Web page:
The question of pronouns has become a hot topic over the last decade or so as our language moves towards greater gender-neutrality. To use a pronoun in conversation, without first knowing which pronoun the individual you are addressing identifies with, is now regarded as poor etiquette. However, it may surprise you that two gender-neutral epicene pronouns– ‘ou’ and ‘a’ – were used in regional English dialects from as early as the middle ages, and remained prolific in some parts of northern England till as late as the 19th century. There are even some modern English equivalents that have been directly derived from these former pronouns. By James McKean Epicene pronouns are not associated with any specific gender and can be used in reference to all – they may also be referred to as gender blind, gender-neutral, or unisex pronouns. Everyday epicene pronouns include they, them, theirs, but can also include more specific nouns, such as cousin, lifeguard, or violinist. The latter of which have reduced masculinity to allow for feminine usage, as opposed to much more gender-defined nouns, such as fireman, stewardess, and actress – although many of such nouns are now considered to be gender-biased, they can still be heard in conversation today, and although subliminally, have a specific gender attached to them. Origin of Gender-Neutral Pronouns Epicene pronouns are useful today for those who do not feel that they can identify with the pronouns they were assigned at birth – i.e. she/her he/him. In recent years, this has opened a lot of room for debate over identity, as, generally, people feel it brings up concerns over how we interrelate. However, they strive to introduce gender-neutral, or epicene pronouns into our language is not exactly a recent phenomenon. You could look at a pronoun such as ‘they’ and find it has been used to refer to someone singularly since the time of the Middle English language. Examples of ‘they’, in reference to individual character, are evident in the Canterbury Tales, which Geoffrey Chaucer started writing in the year 1387. From this point, ‘they’ and ‘them’ gender-neutral pronouns can be found littered through works by Shakespeare, Austin, and Dickens. The influence of these works introduced ‘they’ into the public consciousness as a gender-neutral term – if somebody wanted to reference someone whose gender, for whatever reason, was unclear, they definitely would have used ‘they’ or ‘them’. The English language underwent huge changes throughout the 17th century, as Early Modern English turned into Modern English; many of the formerly established grammar rules were uprooted, including pronouns. As time went on, this epicene pronoun was lost, and replaced with male pronouns in the case of an uncertain gender, which became the norm from around the start of the 18th century. Gender-Neutral Pronouns in English Dialects It wasn’t only high-end authors who were using gender-neutral pronouns in the Middle Ages- commonfolk were too, but with their regional twists. Most commonly, the epicenes ‘(h)a’ and ‘ou’ were used prominently throughout the country. ‘(H)a’ is the most interesting one, with the ‘h’ part being silent, as it was simply a combination of the two Anglo-Saxon pronouns, ‘he’ and ‘heo’ (meaning she). It was used to refer to several things, including they, it, he, and she. ‘Ou’ was used in combination with the word ‘will’ to express that he/she/it will do something. Examples of ‘ou’ can be seen in the 14th-century writings of John of Trevisa, a famous Cornish translator who wrote in Middle English. It is unknown when these two epicenes died out, but they were recorded in 1789 by writer, William H. Marshall, to be still in use throughout England. Contemporary Equivalents Dennis Baron, renowned linguistic professor of the University of Illinois, argues that some regional epicenes are direct language descendants of the ‘ou’ and ‘(h)a’ pronoun. In Yorkshire, the pronoun ‘hoo’, although predominantly used when referring to a female, also has a gender-neutral quality to it, and is sometimes used in reference to men. This is comparable to West Country English, which often uses the epicene ‘er’. How Gender-Neutrality is Developing There are, of course, plenty of new modern equivalents – pronouns that are not derived from older forms of English and are entirely new words. These words include ze, zir, per, and hur. Changing such words as ‘sister’ and ‘brother’ to ‘sibling’, and ‘son’ and ‘daughter’ to ‘child’, were easy transitions. However, complications arose when changing such words as ‘niece’ and ‘nephew’ to a gender-neutral term – so, the new epicene word ‘nibling’ has been developed. There are a few collective terms that are, too, being developed into more inclusive words. For example, ‘mankind’ has become ‘humankind’, ‘men’ has become ‘people’, and ‘congressmen’ has become ‘people of congress’. Plus, the old gender-neutral ‘they’ has made a comeback, and as of 2019 is considered by the Merriam-Webster dictionary to be grammatically correct to use in reference to a ‘single person whose gender identity is non-binary.’ Conclusion Epicene pronouns is not a new concept to the English language – they are traditional! The Middle English language was full of them, many of which we lost during the transition from Early Modern English to Modern English.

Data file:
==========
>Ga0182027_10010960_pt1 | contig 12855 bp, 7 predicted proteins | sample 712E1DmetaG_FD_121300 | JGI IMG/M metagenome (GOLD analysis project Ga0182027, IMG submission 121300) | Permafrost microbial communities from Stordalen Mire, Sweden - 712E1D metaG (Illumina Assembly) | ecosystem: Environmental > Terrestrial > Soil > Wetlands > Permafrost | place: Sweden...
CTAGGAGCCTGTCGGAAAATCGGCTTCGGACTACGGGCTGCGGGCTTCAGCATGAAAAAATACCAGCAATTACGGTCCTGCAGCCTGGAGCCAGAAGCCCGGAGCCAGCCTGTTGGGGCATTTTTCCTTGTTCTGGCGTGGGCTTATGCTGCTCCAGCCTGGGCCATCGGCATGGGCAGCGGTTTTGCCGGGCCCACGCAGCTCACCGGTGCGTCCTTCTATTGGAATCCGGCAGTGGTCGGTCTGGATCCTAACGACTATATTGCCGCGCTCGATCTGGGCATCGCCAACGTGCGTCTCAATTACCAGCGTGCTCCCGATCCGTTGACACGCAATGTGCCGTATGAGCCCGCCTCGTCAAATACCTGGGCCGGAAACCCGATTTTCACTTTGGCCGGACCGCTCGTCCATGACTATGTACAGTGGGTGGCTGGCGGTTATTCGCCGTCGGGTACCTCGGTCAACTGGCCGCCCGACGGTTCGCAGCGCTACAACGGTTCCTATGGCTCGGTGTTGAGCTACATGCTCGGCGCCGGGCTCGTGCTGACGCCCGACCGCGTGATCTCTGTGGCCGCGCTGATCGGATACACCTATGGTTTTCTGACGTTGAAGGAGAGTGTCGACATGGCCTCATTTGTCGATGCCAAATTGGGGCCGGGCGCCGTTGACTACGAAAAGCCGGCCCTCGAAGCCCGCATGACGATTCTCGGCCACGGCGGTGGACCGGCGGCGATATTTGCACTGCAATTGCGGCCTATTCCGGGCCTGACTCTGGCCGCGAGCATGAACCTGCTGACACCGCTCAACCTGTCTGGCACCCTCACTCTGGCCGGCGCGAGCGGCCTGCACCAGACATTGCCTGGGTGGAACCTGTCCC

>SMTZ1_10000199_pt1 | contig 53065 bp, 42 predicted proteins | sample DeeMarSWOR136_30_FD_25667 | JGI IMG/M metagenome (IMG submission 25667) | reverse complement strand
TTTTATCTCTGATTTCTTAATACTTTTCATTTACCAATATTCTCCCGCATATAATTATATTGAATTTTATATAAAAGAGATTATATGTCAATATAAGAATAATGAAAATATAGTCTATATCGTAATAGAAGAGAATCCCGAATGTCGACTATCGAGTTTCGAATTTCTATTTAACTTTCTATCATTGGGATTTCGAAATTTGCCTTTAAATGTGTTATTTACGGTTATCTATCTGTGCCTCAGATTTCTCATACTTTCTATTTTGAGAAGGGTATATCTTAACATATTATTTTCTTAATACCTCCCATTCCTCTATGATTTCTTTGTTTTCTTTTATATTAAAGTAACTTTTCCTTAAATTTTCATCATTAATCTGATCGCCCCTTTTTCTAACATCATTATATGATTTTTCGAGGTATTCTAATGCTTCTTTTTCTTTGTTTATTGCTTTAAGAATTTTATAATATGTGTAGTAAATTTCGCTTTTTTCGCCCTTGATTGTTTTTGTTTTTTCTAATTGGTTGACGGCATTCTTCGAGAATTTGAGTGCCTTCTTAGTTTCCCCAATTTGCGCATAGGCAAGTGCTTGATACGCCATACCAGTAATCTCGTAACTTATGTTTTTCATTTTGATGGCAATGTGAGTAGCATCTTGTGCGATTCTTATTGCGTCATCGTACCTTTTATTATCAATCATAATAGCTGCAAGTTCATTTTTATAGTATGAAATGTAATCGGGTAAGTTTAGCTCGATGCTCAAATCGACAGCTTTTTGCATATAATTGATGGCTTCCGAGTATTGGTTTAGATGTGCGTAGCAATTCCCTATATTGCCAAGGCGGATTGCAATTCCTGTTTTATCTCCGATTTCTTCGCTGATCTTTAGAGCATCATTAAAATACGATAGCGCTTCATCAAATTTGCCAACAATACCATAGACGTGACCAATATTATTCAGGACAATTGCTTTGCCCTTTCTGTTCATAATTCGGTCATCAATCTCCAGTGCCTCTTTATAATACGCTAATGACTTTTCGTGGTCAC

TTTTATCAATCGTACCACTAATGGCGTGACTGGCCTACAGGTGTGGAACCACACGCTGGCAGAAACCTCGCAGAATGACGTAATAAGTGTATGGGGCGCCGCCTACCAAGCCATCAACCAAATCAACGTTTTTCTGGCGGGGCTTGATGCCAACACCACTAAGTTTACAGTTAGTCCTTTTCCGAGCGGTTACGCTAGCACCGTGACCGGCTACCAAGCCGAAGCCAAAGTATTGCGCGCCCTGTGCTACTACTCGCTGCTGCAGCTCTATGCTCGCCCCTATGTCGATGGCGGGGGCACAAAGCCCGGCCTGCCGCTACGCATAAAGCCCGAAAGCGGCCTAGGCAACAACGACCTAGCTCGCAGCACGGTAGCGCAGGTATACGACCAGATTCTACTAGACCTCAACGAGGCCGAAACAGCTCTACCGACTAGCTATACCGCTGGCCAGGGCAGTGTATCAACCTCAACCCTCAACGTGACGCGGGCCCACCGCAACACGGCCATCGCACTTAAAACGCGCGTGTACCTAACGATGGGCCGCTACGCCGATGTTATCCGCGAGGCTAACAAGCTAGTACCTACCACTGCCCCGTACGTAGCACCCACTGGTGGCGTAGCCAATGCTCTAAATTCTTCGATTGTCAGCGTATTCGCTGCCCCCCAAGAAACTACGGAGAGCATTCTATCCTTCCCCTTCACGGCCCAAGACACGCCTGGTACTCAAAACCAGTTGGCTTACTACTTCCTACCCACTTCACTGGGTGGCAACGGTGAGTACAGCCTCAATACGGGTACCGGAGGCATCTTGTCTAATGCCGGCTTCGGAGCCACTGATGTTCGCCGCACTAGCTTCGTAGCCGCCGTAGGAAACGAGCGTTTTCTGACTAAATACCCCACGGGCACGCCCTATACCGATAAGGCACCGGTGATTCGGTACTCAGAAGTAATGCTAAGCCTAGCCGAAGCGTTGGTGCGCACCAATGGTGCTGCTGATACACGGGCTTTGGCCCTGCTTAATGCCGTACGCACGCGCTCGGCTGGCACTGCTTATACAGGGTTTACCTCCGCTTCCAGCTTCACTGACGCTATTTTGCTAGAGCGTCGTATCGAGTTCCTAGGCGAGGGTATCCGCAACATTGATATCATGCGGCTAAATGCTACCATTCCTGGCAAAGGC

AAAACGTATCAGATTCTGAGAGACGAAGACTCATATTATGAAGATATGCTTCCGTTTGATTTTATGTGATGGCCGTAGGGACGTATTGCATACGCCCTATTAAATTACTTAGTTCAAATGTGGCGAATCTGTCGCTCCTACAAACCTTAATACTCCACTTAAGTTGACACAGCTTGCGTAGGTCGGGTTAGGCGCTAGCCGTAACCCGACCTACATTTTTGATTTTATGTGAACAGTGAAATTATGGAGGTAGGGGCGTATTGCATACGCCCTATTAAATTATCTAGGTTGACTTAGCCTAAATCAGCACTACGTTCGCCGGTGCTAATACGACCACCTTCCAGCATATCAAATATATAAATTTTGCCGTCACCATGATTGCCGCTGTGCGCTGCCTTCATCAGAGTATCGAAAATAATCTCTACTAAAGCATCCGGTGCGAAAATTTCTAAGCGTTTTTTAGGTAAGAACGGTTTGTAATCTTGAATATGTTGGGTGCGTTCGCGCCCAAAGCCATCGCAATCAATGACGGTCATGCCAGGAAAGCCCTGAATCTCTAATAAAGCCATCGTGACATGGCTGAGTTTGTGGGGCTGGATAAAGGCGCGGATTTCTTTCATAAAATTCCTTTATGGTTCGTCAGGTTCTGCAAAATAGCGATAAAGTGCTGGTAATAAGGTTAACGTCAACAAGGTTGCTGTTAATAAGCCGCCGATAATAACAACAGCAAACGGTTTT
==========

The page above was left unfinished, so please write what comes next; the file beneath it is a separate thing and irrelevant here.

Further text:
What are the limits of rollercoaster design?